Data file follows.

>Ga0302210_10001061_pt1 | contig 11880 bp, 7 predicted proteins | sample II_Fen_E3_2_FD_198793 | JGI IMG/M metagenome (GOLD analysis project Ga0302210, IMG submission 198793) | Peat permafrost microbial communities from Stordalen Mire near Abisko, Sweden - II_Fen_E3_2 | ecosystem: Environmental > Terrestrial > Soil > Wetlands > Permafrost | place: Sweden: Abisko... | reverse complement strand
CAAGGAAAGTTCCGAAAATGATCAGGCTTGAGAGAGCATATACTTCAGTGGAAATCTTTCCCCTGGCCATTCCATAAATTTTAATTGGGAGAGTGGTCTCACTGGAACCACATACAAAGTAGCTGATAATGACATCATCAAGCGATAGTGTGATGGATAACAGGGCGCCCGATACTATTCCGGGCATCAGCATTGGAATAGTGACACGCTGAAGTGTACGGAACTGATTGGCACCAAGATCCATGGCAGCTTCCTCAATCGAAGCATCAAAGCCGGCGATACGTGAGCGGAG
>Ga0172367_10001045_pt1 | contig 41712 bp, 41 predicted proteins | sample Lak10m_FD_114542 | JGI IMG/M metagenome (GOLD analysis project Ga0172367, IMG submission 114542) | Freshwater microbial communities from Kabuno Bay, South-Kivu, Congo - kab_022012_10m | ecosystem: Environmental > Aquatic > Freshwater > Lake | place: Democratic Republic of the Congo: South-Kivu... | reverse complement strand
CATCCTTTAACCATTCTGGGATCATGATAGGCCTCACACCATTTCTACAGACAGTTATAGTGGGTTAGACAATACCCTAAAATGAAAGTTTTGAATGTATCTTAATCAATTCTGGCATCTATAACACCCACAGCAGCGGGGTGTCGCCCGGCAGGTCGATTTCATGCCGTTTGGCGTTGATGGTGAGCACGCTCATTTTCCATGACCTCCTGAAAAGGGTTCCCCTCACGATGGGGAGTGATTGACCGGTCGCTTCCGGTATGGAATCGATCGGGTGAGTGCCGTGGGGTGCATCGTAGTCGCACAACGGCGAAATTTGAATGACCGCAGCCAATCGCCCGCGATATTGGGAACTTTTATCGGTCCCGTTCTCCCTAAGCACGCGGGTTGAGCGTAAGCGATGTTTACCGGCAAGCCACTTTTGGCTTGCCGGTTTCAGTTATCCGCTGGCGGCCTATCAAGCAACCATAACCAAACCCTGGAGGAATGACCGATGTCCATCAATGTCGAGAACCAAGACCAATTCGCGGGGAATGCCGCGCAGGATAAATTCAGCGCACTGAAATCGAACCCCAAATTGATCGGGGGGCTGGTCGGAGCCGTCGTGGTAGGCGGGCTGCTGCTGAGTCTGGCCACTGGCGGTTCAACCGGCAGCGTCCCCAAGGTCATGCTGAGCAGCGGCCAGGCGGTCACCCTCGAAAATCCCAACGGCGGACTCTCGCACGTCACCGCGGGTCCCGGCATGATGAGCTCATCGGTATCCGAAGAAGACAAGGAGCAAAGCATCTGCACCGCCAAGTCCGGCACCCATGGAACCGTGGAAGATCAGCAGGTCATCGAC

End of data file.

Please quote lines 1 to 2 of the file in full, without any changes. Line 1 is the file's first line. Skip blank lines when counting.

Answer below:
>Ga0302210_10001061_pt1 | contig 11880 bp, 7 predicted proteins | sample II_Fen_E3_2_FD_198793 | JGI IMG/M metagenome (GOLD analysis project Ga0302210, IMG submission 198793) | Peat permafrost microbial communities from Stordalen Mire near Abisko, Sweden - II_Fen_E3_2 | ecosystem: Environmental > Terrestrial > Soil > Wetlands > Permafrost | place: Sweden: Abisko... | reverse complement strand
CAAGGAAAGTTCCGAAAATGATCAGGCTTGAGAGAGCATATACTTCAGTGGAAATCTTTCCCCTGGCCATTCCATAAATTTTAATTGGGAGAGTGGTCTCACTGGAACCACATACAAAGTAGCTGATAATGACATCATCAAGCGATAGTGTGATGGATAACAGGGCGCCCGATACTATTCCGGGCATCAGCATTGGAATAGTGACACGCTGAAGTGTACGGAACTGATTGGCACCAAGATCCATGGCAGCTTCCTCAATCGAAGCATCAAAGCCGGCGATACGTGAGCGGAG